by Sarah Smith, M.S., CCC-SLP, Speech-Language Pathologist, Chapel Hill-Carrboro City Schools
We’ve all heard it, we all know it… standardized assessments don’t adequately represent all of our learners. For this reason, we are required by North Carolina regulations to include a variety of assessments when identifying a disorder. Federally we are required, through IDEA 2004, to provide an evaluation free of culturally and racial biases.
Still, we like the numbers. A student scores a 90 on the OWLS-II and we breathe a sigh of relief, “nope, no disorder.” It’s concrete, efficient, and easy but it might be wrong.
The Quick and Dirty about Standardized Assessments:
- The syntax and morphology of children acquiring English as a second language will have the same characteristics of children with speech language impairments.
- Current Research tells us that performance on vocabulary assessments such as the PPVT and EVT is heavily affected by socioeconomic status, regardless of race.
- Vocabulary Bias : Vocabulary is entirely based on prior exposure
- Cultural biases exist in testing procedures, linguistic structures, and vocabulary.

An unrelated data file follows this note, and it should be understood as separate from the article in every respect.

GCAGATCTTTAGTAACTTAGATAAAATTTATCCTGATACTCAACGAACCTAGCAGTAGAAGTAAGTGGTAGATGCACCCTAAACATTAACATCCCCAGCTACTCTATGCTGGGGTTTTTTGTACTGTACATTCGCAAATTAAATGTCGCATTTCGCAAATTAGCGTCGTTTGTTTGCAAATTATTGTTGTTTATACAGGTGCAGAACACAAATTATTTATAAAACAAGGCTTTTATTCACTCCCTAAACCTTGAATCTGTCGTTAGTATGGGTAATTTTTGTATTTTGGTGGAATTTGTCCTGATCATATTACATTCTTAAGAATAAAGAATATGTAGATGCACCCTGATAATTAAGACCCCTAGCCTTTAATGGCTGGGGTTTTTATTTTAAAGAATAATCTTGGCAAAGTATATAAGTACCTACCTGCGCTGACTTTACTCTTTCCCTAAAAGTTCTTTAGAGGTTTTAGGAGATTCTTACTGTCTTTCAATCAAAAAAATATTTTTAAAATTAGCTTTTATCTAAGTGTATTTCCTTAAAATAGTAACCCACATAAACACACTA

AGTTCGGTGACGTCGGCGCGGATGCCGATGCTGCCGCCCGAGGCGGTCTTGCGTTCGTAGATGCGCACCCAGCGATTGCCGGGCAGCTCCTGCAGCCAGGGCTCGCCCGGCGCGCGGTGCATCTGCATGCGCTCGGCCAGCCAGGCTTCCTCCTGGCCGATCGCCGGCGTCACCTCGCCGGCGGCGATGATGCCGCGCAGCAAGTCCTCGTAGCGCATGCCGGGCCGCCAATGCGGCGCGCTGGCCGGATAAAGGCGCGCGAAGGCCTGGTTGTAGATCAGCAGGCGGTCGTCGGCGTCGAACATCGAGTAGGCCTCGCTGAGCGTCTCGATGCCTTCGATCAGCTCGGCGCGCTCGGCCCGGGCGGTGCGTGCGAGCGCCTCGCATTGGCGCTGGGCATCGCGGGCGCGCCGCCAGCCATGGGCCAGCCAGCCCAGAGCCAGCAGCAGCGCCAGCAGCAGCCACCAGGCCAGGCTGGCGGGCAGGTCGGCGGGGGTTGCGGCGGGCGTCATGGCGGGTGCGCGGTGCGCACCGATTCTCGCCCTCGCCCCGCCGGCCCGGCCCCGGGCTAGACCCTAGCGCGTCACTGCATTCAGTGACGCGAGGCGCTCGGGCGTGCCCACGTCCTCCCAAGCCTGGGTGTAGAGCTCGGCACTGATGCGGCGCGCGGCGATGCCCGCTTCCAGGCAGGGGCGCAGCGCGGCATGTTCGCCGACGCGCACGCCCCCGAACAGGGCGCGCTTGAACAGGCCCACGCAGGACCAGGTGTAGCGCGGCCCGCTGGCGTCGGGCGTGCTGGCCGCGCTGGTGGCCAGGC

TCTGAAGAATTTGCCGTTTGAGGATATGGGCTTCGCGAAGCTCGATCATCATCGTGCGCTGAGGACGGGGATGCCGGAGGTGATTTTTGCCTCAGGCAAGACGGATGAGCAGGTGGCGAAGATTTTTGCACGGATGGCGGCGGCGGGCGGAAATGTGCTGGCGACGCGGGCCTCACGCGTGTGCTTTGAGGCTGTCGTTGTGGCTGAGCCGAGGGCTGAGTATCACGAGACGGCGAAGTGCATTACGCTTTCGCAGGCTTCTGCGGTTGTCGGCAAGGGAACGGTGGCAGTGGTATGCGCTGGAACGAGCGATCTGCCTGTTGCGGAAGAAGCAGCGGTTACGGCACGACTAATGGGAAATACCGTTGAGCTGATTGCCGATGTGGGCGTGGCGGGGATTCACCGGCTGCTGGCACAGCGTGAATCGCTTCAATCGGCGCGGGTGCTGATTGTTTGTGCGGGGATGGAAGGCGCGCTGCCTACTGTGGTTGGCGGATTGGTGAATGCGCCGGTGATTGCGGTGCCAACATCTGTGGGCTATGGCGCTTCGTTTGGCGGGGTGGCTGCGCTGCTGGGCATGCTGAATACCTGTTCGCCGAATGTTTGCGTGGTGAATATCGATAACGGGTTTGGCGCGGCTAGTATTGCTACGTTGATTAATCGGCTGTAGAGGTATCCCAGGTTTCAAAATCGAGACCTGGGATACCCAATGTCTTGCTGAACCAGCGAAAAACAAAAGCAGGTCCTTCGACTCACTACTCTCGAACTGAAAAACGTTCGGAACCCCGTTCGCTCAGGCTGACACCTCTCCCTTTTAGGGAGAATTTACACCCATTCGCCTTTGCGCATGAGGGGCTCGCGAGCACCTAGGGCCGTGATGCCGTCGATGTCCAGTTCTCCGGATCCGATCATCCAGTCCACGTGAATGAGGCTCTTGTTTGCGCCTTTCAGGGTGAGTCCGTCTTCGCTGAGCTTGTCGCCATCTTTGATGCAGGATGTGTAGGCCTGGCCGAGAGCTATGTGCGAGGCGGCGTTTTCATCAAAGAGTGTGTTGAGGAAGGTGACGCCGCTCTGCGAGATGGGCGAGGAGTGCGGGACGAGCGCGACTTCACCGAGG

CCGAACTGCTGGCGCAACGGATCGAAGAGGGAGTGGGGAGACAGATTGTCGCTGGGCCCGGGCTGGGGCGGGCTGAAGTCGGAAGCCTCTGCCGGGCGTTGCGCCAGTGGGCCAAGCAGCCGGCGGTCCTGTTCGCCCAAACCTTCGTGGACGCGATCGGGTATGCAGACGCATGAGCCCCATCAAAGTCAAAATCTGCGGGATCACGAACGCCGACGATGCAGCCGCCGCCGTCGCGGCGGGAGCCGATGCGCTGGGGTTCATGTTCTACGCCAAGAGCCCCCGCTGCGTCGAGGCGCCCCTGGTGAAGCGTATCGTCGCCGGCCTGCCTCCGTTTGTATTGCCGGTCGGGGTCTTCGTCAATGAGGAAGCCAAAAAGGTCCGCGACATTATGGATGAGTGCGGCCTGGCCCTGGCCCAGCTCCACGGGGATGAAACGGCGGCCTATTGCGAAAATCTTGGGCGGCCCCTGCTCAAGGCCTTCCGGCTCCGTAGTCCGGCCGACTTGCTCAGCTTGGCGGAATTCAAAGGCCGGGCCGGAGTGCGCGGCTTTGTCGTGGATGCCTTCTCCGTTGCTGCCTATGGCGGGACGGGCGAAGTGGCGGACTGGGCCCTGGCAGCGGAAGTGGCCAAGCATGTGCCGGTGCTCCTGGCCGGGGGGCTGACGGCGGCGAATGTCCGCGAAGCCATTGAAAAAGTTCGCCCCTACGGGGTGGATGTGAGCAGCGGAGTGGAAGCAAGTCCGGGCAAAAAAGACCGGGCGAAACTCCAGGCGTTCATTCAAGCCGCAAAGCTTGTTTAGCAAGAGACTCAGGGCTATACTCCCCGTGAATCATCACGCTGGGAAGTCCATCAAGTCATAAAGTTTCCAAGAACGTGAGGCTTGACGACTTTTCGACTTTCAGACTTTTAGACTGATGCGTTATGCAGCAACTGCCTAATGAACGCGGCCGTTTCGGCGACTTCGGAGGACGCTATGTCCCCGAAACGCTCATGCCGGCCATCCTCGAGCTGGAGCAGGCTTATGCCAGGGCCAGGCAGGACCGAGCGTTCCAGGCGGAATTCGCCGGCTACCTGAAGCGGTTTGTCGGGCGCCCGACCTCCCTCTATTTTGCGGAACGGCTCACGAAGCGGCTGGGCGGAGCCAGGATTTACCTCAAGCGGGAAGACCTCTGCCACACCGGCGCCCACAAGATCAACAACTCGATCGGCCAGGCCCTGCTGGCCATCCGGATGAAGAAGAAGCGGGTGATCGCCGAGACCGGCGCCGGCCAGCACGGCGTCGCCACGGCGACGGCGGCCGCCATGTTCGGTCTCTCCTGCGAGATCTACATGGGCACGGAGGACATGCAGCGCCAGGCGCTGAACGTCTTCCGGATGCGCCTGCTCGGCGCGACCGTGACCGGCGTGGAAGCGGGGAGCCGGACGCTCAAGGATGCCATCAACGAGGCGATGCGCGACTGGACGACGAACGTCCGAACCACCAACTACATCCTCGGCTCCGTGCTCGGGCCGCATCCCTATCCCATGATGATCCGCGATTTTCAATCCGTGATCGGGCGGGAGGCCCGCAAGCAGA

- Assumes prior knowledge and determines whether the learner has acquired that knowledge.
- Static- right or wrong, disordered or typical.
- The CELF-5 ages (5-7) relies heavily on assessment of morphological endings
- Using standardized assessments to identify disorders leads to a disproportionate number of minority and ELL students being placed in special education.
|Static Assessments make it easy to misdiagnose a language difference as a language disorder.|
Standardized assessment scores used to diagnose a disorder are only appropriate when :
- The student’s cultural and linguistic background is adequately represented in the normative sample
- The student is only exposed to Standard American English.
- No modifications in protocol
- Test meets federal and NC regulations